Review: The Light Princess
We take a look at the new Tori Amos musical at London's National Theatre...
Tori Amos’ highly-anticipated musical, The Light Princess, finally made it onto the stage of London’s National Theatre last week after a reportedly six-year gestation. That, by anyone’s standards, is a long time yet despite being in thrall of Marianne Elliot’s staging, I couldn’t help but feel underwhelmed by Amos’ contribution given her reputation.
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The Light Princess is based on a Scottish fairytale about a princess, Althea, whose mother dies but as she is unable to grieve for her loss, decides to levitate by way of compensation. She and her put upon father, King Darius, live in the kingdom of Lagobel, but there’s an opposing land, ruled by the ruthless King Ignacio, called Sealand.
The two countries go to war, with Ignacio’s son, Prince Digby, entrusted with the task of killing Princess Althea, but when they meet – guess what? They fall in love but, to quote Shakespeare, like many before them they find that ‘the course of true love never did run smooth’.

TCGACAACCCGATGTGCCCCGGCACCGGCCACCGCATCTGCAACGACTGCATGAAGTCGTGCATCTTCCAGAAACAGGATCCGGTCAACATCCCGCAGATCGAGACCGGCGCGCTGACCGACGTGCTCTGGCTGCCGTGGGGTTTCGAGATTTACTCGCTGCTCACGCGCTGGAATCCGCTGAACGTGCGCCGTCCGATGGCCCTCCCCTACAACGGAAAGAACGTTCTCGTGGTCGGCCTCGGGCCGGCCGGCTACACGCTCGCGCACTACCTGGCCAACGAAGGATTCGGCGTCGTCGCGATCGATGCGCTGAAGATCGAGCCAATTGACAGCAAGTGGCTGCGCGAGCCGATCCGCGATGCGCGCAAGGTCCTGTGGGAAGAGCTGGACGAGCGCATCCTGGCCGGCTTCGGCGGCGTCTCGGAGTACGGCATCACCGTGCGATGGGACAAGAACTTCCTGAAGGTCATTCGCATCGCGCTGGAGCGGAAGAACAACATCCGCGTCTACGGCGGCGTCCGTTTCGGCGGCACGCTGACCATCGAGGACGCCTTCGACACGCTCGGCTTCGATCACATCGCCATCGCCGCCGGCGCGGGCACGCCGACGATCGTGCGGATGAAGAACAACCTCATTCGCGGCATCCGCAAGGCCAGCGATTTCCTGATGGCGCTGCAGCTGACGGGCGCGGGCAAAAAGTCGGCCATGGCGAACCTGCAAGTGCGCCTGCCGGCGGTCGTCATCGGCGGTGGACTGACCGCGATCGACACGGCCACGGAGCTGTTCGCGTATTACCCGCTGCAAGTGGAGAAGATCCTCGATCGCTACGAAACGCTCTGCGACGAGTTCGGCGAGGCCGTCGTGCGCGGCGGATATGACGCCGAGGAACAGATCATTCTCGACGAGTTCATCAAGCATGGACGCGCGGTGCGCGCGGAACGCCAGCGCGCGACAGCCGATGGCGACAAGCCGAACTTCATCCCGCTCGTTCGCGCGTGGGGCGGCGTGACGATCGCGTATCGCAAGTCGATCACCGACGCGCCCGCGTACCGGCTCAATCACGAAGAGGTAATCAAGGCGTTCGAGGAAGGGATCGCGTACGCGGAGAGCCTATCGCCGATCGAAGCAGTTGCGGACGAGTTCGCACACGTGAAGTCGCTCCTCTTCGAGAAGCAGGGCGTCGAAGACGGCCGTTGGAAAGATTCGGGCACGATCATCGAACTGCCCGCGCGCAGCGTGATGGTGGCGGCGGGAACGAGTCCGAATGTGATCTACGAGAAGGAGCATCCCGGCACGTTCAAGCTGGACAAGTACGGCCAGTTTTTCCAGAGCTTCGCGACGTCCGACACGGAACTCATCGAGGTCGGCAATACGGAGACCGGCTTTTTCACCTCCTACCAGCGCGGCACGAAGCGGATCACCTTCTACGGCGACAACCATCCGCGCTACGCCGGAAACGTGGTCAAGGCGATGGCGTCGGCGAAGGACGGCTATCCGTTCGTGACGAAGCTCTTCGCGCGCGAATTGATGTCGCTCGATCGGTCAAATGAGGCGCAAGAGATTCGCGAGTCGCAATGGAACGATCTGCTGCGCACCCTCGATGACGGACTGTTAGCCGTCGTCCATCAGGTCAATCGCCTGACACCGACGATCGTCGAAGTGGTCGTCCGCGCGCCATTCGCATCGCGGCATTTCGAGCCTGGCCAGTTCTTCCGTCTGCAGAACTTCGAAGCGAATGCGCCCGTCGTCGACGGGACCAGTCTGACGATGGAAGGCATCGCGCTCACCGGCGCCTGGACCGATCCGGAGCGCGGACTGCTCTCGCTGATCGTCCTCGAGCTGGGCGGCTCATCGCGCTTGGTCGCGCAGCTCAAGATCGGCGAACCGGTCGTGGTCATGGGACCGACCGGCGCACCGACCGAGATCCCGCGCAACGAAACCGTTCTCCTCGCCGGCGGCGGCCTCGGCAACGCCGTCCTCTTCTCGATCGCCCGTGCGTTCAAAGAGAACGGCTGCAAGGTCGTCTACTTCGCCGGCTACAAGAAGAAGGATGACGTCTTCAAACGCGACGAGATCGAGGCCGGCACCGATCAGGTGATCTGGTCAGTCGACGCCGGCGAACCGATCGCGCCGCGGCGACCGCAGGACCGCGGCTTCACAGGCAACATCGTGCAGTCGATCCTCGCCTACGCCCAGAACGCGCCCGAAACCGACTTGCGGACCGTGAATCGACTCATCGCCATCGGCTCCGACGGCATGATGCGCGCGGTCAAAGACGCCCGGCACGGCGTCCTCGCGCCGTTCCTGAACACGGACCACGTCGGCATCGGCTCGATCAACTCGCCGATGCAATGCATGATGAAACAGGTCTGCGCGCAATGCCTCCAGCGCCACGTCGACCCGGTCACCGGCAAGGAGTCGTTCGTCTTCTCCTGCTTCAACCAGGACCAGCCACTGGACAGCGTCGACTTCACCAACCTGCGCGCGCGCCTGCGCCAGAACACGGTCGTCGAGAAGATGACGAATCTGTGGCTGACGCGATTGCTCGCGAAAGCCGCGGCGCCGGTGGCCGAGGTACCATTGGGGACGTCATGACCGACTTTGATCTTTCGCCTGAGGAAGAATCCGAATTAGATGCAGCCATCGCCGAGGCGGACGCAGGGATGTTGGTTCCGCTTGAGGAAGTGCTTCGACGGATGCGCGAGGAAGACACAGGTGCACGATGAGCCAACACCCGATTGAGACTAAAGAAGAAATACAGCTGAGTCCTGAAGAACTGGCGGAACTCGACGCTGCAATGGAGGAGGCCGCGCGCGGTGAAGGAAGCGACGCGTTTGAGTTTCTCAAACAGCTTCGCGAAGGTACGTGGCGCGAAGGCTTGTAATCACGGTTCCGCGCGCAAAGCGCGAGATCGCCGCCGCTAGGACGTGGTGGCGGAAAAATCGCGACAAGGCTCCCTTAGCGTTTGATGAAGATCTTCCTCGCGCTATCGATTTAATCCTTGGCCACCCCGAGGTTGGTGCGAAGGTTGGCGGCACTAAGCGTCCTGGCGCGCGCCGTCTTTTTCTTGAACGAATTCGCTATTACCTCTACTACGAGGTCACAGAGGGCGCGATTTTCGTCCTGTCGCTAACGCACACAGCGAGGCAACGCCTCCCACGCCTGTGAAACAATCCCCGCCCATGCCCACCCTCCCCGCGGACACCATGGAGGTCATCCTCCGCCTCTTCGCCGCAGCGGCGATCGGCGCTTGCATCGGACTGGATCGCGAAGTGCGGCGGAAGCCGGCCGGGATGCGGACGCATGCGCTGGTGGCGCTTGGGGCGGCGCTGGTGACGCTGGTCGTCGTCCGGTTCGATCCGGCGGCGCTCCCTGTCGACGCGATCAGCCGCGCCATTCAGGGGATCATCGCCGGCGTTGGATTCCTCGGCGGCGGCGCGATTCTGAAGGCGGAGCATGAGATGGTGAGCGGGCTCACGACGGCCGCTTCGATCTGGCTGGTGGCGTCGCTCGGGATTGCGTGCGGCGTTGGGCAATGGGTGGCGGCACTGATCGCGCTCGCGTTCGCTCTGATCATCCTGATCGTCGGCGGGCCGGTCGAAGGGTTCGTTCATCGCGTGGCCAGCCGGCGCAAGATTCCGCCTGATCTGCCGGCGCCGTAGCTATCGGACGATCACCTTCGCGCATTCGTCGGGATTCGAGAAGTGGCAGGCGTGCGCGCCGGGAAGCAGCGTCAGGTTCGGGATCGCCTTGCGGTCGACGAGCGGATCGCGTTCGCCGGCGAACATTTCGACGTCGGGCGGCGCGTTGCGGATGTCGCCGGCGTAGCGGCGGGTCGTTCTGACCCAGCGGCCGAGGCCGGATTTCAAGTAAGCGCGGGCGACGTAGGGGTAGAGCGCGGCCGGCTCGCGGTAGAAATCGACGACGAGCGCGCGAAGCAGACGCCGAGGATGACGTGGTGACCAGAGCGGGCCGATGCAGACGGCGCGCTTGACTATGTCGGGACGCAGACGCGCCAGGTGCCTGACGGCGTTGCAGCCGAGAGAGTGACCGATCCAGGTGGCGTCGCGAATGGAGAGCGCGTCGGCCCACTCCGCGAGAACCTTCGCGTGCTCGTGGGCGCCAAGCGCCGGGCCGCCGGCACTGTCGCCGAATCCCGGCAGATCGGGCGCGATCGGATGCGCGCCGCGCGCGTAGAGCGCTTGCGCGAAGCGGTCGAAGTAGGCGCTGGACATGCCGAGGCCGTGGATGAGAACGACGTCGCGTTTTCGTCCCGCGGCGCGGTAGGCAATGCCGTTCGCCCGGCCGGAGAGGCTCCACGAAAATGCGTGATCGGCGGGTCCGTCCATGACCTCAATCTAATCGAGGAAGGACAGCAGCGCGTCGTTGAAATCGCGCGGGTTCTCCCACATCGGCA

Amos provides a musical score that chugs along nicely, but none of it is memorable, and as the entire work is more or less through-composed, i.e. there are no big show-stopping, or toe-tapping numbers, the overall effect was pretty dull. There’s little dialogue to speak of, so it’s more ‘operatic’, than what you’d expect from a traditional musical.
However, what lifts the whole evening is Marianne Elliott’s breathtaking production, in Rae smith’s witty and engrossing designs. Visually The Light Princess is a thing of wonder, and the way in which Althea ‘floats’ – black clad muscle men (and a woman) manipulate her every move so she literally appears to be levitating before our eyes, is truly magical. Add to the mix Rosalie Craig’s superlative interpretation of the princess, both vocally and dramatically and you have the makings of a very fine evening.
The supporting cast is not on the same level, although Nick Hendrix has a brave stab at Prince Digby – what he lacks in vocal allure, he more than makes up for with impressive pecs and a six-pack!
A mixed-bag then. Maybe expectations were too high, but The Light Princess is still worth a visit as you’ll be hard-pressed to see such an inventive staging and brilliant central performance anywhere this side of Christmas.
The Light Princess is in rep at The National Theatre until 9 January. Tickets available via the National Theatre website
GT gives this a: 3/5
Words: Keith McDonnell